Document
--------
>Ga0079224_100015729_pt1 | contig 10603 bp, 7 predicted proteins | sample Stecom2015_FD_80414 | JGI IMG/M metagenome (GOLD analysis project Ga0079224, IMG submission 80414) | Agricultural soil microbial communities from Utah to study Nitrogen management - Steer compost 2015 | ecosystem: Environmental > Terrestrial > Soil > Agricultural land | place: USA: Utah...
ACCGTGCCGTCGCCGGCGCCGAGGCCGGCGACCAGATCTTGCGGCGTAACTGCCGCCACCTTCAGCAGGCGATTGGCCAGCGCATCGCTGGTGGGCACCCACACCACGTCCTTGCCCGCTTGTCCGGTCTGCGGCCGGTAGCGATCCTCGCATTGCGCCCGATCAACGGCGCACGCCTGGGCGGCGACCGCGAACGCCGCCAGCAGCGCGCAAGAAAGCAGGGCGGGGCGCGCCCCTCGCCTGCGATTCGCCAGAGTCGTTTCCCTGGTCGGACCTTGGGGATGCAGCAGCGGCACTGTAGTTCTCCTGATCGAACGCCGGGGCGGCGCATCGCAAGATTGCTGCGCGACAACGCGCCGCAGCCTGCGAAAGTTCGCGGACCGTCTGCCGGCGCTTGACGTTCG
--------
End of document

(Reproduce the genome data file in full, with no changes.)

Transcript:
>Ga0079224_100015729_pt1 | contig 10603 bp, 7 predicted proteins | sample Stecom2015_FD_80414 | JGI IMG/M metagenome (GOLD analysis project Ga0079224, IMG submission 80414) | Agricultural soil microbial communities from Utah to study Nitrogen management - Steer compost 2015 | ecosystem: Environmental > Terrestrial > Soil > Agricultural land | place: USA: Utah...
ACCGTGCCGTCGCCGGCGCCGAGGCCGGCGACCAGATCTTGCGGCGTAACTGCCGCCACCTTCAGCAGGCGATTGGCCAGCGCATCGCTGGTGGGCACCCACACCACGTCCTTGCCCGCTTGTCCGGTCTGCGGCCGGTAGCGATCCTCGCATTGCGCCCGATCAACGGCGCACGCCTGGGCGGCGACCGCGAACGCCGCCAGCAGCGCGCAAGAAAGCAGGGCGGGGCGCGCCCCTCGCCTGCGATTCGCCAGAGTCGTTTCCCTGGTCGGACCTTGGGGATGCAGCAGCGGCACTGTAGTTCTCCTGATCGAACGCCGGGGCGGCGCATCGCAAGATTGCTGCGCGACAACGCGCCGCAGCCTGCGAAAGTTCGCGGACCGTCTGCCGGCGCTTGACGTTCG